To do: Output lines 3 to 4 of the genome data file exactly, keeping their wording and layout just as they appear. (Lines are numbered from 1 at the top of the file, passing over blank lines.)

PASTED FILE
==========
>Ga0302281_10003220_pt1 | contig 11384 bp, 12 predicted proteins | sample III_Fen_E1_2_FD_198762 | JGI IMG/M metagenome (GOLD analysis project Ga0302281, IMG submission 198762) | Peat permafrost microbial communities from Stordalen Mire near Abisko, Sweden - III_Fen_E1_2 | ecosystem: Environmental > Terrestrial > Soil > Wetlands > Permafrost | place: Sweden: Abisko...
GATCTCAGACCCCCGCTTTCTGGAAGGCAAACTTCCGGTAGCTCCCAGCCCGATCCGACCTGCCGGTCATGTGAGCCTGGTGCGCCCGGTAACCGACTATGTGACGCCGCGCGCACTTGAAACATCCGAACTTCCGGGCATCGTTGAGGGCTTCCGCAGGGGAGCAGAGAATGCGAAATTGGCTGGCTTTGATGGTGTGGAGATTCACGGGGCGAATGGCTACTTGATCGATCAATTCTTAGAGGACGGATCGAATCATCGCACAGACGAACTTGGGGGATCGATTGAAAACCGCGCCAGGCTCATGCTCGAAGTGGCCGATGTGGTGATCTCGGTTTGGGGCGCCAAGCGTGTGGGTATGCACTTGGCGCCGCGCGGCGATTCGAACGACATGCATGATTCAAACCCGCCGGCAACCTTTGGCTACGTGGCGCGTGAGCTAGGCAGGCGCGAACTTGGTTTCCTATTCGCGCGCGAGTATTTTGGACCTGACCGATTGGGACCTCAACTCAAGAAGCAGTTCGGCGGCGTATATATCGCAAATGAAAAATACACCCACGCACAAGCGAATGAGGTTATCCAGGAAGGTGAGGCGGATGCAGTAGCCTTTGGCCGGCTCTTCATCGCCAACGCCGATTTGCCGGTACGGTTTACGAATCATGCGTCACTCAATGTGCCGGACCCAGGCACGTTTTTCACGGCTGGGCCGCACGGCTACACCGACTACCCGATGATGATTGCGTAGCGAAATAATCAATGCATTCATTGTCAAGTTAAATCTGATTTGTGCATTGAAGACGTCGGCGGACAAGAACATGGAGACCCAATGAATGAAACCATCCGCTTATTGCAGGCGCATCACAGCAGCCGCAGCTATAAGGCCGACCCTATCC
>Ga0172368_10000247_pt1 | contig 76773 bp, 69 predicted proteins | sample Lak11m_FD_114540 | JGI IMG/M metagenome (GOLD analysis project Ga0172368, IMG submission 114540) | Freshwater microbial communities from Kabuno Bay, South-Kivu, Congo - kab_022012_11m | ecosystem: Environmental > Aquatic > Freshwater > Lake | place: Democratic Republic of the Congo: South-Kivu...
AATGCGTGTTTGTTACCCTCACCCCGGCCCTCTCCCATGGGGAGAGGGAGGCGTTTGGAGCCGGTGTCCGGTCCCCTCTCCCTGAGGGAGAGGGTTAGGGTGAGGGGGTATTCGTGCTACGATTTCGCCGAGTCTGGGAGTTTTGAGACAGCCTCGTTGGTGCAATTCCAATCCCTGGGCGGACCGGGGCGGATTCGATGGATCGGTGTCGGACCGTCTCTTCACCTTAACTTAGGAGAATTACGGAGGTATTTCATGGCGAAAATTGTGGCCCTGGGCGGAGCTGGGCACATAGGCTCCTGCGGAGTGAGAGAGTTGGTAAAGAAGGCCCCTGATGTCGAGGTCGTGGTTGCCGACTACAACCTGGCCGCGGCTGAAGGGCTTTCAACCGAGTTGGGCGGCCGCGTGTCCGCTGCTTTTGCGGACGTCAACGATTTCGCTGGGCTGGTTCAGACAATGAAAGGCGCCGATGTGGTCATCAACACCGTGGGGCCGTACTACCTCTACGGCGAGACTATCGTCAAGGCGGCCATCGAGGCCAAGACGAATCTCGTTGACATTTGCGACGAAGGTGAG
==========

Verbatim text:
>Ga0172368_10000247_pt1 | contig 76773 bp, 69 predicted proteins | sample Lak11m_FD_114540 | JGI IMG/M metagenome (GOLD analysis project Ga0172368, IMG submission 114540) | Freshwater microbial communities from Kabuno Bay, South-Kivu, Congo - kab_022012_11m | ecosystem: Environmental > Aquatic > Freshwater > Lake | place: Democratic Republic of the Congo: South-Kivu...
AATGCGTGTTTGTTACCCTCACCCCGGCCCTCTCCCATGGGGAGAGGGAGGCGTTTGGAGCCGGTGTCCGGTCCCCTCTCCCTGAGGGAGAGGGTTAGGGTGAGGGGGTATTCGTGCTACGATTTCGCCGAGTCTGGGAGTTTTGAGACAGCCTCGTTGGTGCAATTCCAATCCCTGGGCGGACCGGGGCGGATTCGATGGATCGGTGTCGGACCGTCTCTTCACCTTAACTTAGGAGAATTACGGAGGTATTTCATGGCGAAAATTGTGGCCCTGGGCGGAGCTGGGCACATAGGCTCCTGCGGAGTGAGAGAGTTGGTAAAGAAGGCCCCTGATGTCGAGGTCGTGGTTGCCGACTACAACCTGGCCGCGGCTGAAGGGCTTTCAACCGAGTTGGGCGGCCGCGTGTCCGCTGCTTTTGCGGACGTCAACGATTTCGCTGGGCTGGTTCAGACAATGAAAGGCGCCGATGTGGTCATCAACACCGTGGGGCCGTACTACCTCTACGGCGAGACTATCGTCAAGGCGGCCATCGAGGCCAAGACGAATCTCGTTGACATTTGCGACGAAGGTGAG